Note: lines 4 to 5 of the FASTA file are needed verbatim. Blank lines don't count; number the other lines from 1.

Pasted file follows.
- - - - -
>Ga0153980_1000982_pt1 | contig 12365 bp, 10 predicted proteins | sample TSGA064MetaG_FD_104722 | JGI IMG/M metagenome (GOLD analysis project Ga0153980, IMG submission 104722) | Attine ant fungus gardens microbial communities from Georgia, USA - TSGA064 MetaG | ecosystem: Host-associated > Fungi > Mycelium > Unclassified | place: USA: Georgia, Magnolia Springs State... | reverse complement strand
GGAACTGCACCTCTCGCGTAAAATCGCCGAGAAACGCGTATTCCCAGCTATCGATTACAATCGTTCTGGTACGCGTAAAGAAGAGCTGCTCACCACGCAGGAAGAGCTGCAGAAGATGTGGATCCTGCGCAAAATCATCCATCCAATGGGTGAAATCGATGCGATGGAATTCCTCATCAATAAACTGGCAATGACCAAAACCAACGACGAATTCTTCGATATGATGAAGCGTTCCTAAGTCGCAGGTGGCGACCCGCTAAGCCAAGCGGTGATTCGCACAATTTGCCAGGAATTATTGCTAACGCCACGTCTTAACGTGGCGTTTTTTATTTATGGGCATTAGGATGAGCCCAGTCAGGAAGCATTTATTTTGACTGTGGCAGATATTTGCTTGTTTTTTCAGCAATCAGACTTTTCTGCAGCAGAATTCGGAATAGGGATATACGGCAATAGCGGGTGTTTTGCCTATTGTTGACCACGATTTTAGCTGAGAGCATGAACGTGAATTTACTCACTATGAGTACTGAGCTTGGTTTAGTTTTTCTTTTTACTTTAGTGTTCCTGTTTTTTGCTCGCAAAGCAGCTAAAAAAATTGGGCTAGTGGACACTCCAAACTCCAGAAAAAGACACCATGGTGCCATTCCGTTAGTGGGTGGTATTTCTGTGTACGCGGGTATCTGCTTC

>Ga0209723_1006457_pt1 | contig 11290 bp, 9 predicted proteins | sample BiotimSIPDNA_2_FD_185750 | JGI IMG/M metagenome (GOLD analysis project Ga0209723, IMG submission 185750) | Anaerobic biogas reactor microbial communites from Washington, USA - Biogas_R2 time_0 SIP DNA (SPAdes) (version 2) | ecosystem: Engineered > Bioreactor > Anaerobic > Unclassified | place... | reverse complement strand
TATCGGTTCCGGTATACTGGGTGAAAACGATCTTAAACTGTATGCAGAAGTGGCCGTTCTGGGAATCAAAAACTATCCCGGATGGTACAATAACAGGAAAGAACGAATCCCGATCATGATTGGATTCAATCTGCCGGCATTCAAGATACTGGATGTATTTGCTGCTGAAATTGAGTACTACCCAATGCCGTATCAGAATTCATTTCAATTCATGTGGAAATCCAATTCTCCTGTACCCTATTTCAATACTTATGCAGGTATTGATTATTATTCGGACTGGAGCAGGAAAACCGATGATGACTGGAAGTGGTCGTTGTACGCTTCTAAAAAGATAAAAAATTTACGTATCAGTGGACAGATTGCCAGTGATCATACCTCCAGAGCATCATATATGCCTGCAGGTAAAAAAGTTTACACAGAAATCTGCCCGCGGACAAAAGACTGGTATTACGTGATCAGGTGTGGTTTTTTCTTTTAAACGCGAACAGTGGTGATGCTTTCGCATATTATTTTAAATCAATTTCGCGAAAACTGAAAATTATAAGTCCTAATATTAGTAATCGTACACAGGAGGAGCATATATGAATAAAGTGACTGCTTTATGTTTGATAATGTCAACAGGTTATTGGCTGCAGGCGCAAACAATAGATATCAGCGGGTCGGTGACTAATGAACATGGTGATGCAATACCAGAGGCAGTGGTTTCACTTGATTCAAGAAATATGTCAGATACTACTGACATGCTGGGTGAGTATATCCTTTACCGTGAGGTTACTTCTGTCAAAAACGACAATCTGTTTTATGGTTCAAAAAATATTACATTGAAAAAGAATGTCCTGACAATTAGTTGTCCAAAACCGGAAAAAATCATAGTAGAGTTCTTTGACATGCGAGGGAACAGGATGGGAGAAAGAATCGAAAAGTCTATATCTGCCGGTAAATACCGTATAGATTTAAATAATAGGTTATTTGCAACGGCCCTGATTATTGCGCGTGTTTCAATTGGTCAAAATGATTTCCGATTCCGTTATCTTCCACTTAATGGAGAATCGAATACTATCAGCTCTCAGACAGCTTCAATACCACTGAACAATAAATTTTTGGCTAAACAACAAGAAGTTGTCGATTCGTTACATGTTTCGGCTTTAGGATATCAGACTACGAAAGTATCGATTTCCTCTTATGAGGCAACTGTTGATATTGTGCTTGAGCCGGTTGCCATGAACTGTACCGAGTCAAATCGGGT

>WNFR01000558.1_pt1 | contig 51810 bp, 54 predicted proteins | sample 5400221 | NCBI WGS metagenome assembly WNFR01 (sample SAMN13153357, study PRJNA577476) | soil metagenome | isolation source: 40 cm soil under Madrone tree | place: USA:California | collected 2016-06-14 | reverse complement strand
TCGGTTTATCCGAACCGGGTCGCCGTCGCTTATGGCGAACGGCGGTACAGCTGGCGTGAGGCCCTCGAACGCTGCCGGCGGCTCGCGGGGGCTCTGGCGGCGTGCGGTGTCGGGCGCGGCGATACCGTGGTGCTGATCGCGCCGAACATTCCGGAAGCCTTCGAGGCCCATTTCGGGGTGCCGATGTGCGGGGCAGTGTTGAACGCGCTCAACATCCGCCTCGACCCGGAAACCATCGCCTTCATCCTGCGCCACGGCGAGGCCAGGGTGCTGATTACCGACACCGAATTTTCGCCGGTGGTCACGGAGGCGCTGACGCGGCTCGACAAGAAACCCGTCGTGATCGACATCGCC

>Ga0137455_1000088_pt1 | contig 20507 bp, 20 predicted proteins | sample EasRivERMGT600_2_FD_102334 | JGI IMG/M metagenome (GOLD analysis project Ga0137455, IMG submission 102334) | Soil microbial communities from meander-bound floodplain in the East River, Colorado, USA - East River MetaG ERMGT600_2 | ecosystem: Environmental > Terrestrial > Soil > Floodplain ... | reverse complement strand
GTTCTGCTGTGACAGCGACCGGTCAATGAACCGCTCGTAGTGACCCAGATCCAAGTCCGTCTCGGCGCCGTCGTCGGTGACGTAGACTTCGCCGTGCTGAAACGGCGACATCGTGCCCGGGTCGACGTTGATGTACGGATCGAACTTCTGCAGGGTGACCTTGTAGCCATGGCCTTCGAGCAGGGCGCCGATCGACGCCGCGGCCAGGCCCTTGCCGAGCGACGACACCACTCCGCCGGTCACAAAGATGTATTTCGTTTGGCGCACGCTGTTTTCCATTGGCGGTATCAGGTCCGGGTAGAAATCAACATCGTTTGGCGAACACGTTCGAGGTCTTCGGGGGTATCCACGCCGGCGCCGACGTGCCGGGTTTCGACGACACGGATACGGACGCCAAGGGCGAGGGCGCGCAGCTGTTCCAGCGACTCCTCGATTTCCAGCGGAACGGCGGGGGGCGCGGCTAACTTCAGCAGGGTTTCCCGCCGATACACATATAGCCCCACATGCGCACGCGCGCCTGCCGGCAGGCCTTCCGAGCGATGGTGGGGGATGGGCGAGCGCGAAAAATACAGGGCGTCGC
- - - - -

TATCGGTTCCGGTATACTGGGTGAAAACGATCTTAAACTGTATGCAGAAGTGGCCGTTCTGGGAATCAAAAACTATCCCGGATGGTACAATAACAGGAAAGAACGAATCCCGATCATGATTGGATTCAATCTGCCGGCATTCAAGATACTGGATGTATTTGCTGCTGAAATTGAGTACTACCCAATGCCGTATCAGAATTCATTTCAATTCATGTGGAAATCCAATTCTCCTGTACCCTATTTCAATACTTATGCAGGTATTGATTATTATTCGGACTGGAGCAGGAAAACCGATGATGACTGGAAGTGGTCGTTGTACGCTTCTAAAAAGATAAAAAATTTACGTATCAGTGGACAGATTGCCAGTGATCATACCTCCAGAGCATCATATATGCCTGCAGGTAAAAAAGTTTACACAGAAATCTGCCCGCGGACAAAAGACTGGTATTACGTGATCAGGTGTGGTTTTTTCTTTTAAACGCGAACAGTGGTGATGCTTTCGCATATTATTTTAAATCAATTTCGCGAAAACTGAAAATTATAAGTCCTAATATTAGTAATCGTACACAGGAGGAGCATATATGAATAAAGTGACTGCTTTATGTTTGATAATGTCAACAGGTTATTGGCTGCAGGCGCAAACAATAGATATCAGCGGGTCGGTGACTAATGAACATGGTGATGCAATACCAGAGGCAGTGGTTTCACTTGATTCAAGAAATATGTCAGATACTACTGACATGCTGGGTGAGTATATCCTTTACCGTGAGGTTACTTCTGTCAAAAACGACAATCTGTTTTATGGTTCAAAAAATATTACATTGAAAAAGAATGTCCTGACAATTAGTTGTCCAAAACCGGAAAAAATCATAGTAGAGTTCTTTGACATGCGAGGGAACAGGATGGGAGAAAGAATCGAAAAGTCTATATCTGCCGGTAAATACCGTATAGATTTAAATAATAGGTTATTTGCAACGGCCCTGATTATTGCGCGTGTTTCAATTGGTCAAAATGATTTCCGATTCCGTTATCTTCCACTTAATGGAGAATCGAATACTATCAGCTCTCAGACAGCTTCAATACCACTGAACAATAAATTTTTGGCTAAACAACAAGAAGTTGTCGATTCGTTACATGTTTCGGCTTTAGGATATCAGACTACGAAAGTATCGATTTCCTCTTATGAGGCAACTGTTGATATTGTGCTTGAGCCGGTTGCCATGAACTGTACCGAGTCAAATCGGGT

>WNFR01000558.1_pt1 | contig 51810 bp, 54 predicted proteins | sample 5400221 | NCBI WGS metagenome assembly WNFR01 (sample SAMN13153357, study PRJNA577476) | soil metagenome | isolation source: 40 cm soil under Madrone tree | place: USA:California | collected 2016-06-14 | reverse complement strand